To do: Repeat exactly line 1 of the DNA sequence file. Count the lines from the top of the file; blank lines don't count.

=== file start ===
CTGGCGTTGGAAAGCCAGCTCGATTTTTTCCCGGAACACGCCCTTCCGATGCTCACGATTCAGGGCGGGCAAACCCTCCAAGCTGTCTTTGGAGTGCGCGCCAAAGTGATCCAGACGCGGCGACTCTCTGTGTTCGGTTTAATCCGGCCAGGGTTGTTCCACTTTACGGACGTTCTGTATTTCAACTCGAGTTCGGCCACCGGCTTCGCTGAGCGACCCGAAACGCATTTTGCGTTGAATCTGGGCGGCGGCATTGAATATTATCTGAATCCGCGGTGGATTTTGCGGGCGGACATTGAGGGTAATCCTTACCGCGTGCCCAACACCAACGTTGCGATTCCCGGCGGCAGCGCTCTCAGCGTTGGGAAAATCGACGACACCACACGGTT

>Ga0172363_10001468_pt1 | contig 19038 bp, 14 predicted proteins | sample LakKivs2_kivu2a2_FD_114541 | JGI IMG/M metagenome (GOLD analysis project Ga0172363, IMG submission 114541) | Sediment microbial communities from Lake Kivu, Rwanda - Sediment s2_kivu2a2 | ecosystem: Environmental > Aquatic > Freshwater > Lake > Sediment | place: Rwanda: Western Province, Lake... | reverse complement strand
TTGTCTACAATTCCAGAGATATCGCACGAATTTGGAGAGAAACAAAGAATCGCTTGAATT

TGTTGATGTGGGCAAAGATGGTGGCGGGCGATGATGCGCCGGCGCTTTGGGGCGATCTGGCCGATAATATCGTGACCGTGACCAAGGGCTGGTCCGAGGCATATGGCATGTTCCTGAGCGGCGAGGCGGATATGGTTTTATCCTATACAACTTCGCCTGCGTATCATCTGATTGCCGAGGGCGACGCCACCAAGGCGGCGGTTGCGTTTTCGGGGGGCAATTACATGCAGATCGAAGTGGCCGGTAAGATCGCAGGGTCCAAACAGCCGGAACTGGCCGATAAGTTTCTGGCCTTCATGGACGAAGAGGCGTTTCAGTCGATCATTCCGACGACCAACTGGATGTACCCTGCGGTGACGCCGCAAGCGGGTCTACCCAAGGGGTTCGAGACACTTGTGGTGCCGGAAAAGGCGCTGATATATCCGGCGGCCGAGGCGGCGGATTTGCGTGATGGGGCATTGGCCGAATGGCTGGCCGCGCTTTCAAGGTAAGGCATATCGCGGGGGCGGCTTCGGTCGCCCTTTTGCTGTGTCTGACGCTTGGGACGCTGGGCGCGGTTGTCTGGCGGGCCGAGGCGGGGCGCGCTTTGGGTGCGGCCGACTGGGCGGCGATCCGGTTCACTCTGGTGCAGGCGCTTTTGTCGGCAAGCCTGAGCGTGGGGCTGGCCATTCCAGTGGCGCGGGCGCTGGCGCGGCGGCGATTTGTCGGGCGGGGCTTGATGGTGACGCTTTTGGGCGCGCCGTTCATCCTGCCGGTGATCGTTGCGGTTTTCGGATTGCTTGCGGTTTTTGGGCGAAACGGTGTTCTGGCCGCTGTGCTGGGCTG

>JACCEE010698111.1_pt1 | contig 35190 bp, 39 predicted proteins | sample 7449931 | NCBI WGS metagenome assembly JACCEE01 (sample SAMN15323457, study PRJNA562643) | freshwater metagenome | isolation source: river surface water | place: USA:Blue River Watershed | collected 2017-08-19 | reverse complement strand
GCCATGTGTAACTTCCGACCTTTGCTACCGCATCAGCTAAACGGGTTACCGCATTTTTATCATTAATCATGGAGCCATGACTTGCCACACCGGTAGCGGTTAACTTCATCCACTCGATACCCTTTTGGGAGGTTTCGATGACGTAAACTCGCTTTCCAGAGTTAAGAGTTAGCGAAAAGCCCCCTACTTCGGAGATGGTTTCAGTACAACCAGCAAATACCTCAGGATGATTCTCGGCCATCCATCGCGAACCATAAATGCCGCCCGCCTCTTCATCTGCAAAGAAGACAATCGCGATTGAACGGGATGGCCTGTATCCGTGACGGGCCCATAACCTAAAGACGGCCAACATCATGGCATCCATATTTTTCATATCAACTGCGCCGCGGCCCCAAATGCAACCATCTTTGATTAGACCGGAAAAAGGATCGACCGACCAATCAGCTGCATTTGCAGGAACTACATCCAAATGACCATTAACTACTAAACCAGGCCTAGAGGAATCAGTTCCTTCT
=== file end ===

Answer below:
CTGGCGTTGGAAAGCCAGCTCGATTTTTTCCCGGAACACGCCCTTCCGATGCTCACGATTCAGGGCGGGCAAACCCTCCAAGCTGTCTTTGGAGTGCGCGCCAAAGTGATCCAGACGCGGCGACTCTCTGTGTTCGGTTTAATCCGGCCAGGGTTGTTCCACTTTACGGACGTTCTGTATTTCAACTCGAGTTCGGCCACCGGCTTCGCTGAGCGACCCGAAACGCATTTTGCGTTGAATCTGGGCGGCGGCATTGAATATTATCTGAATCCGCGGTGGATTTTGCGGGCGGACATTGAGGGTAATCCTTACCGCGTGCCCAACACCAACGTTGCGATTCCCGGCGGCAGCGCTCTCAGCGTTGGGAAAATCGACGACACCACACGGTT